The Government Deficit and the Fed

The Federal Reserve recently announced an increase in the interest rate which it sets. This has implications for the government deficit which may not be well understood by the average person so I thought that it might make sense to discuss the connection between the Federal Reserve and the government deficit. What this discussion reveals is that the Fed has been helping to finance the government deficit in the U.S.

The Consolidated Government Budget Constraint

There is a relationship between the government and the Fed known as the Consolidated Government Budget Constraint that is written below.

Spending + Interest Payments + Net Transfer Payments =

Tax Receipts + Change in the Stock of Debt + Change in the Monetary Base

The items on the left side of the equal sign are the uses of the government’s funds. Spending refers to the fact that the government buys goods and services, it makes interest payments to the holders of government debt, and it makes transfer payments to individuals in the economy. The right side of the equation is the list of sources for the government’s spending. It receives tax payments, it issues or retires bonds, and the last item reflects bond purchases or sales by the Federal Reserve. It is these last two items that reflect the connection between the Fed and the government deficit.

Open Market Operations

When the Fed carries out an open market operation, it buys or sells bonds. When it does so, it can happen that the bonds issued by the government to finance its deficit are bought by the Fed using its open market operations. In this case, it is often said that the Fed “printed money” to finance the deficit but this is not strictly true. What happened is that the Fed created bank reserves (think of these as checking accounts that banks have with the Fed) when it bought the bonds. So when this happens, the Fed is financing part of the deficit but there is an additional aspect to this activity. The Fed earns interest on its bond holdings and it uses these revenues to finance its operations with the excess returned to the Treasury. Last year, it returned about $92 Billion to the Treasury.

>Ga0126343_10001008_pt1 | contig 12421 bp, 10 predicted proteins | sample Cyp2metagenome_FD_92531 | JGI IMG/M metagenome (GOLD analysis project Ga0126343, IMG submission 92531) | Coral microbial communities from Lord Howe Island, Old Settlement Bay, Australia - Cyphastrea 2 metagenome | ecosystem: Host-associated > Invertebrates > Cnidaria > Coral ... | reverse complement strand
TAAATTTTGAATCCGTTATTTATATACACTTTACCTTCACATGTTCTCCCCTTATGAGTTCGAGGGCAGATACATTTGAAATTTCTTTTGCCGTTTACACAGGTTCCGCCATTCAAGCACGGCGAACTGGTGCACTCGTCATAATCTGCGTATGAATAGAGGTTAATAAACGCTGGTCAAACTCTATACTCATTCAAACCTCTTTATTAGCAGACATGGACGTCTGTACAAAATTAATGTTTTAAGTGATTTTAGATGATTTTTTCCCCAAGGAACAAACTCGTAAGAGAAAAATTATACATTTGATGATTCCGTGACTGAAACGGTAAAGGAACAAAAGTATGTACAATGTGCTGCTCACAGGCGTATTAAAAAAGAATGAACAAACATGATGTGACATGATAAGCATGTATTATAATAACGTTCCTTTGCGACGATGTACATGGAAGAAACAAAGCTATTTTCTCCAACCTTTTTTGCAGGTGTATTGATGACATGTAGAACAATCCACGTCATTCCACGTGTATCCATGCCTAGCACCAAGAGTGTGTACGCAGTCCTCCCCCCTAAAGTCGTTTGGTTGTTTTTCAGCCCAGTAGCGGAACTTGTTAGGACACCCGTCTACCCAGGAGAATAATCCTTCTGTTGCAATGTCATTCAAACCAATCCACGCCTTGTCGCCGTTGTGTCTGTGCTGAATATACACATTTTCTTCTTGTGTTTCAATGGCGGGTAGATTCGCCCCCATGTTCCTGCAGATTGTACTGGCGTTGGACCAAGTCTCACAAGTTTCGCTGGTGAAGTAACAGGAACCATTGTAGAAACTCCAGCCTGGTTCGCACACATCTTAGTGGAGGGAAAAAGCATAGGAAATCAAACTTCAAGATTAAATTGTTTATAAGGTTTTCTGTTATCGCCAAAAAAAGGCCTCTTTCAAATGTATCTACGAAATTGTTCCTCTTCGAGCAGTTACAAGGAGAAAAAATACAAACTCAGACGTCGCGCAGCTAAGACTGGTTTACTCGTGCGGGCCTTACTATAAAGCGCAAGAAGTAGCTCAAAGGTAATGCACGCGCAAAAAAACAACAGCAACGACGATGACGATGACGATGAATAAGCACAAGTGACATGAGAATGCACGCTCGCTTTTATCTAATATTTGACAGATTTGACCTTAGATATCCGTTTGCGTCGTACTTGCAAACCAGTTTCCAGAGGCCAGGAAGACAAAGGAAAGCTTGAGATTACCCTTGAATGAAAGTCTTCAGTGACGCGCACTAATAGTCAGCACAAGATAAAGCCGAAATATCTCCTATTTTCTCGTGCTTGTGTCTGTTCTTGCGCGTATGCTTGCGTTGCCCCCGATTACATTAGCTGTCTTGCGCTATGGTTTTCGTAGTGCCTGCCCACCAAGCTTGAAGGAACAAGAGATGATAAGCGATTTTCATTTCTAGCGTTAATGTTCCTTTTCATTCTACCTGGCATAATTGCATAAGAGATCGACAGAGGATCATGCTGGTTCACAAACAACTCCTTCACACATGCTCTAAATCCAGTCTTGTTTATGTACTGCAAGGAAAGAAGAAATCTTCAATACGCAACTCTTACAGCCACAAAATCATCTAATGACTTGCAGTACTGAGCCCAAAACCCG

Since the Fed has indicated that it intends to raise the interest rate that it sets, this means that they will be selling, not buying, government bonds. So for this reason, they will not be financing the deficit by purchasing more government debt. But in addition, its interest earnings will decline because they will hold fewer bonds. This fact implies that the funds returned to the Treasury will decline. The government deficit will thus be larger because of these reduced interest payments returned to the Treasury.

The big picture here is that the aging of the U.S. population will be driving up the government deficit and the Fed’s actions will further raise the deficit. These realities will create very serious problems for the President and Congress to address because they will be faced with the prospect of imposing substantial tax increases and/or spending reductions to avoid a debt crisis as entitlements spending rises substantially.

Advertisements
  1. April 13, 2017 at 1:54 PM

    Thank you Bob. I am sharing it with my own students.
    –John

  1. No trackbacks yet.

Leave a Reply

Fill in your details below or click an icon to log in:

WordPress.com Logo

You are commenting using your WordPress.com account. Log Out / Change )

Twitter picture

You are commenting using your Twitter account. Log Out / Change )

Facebook photo

You are commenting using your Facebook account. Log Out / Change )

Google+ photo

You are commenting using your Google+ account. Log Out / Change )

Connecting to %s

Economics One

A blog by John B. Taylor

The Grumpy Economist

One economist's views on economic policy.

The WordPress.com Blog

The latest news on WordPress.com and the WordPress community.

%d bloggers like this: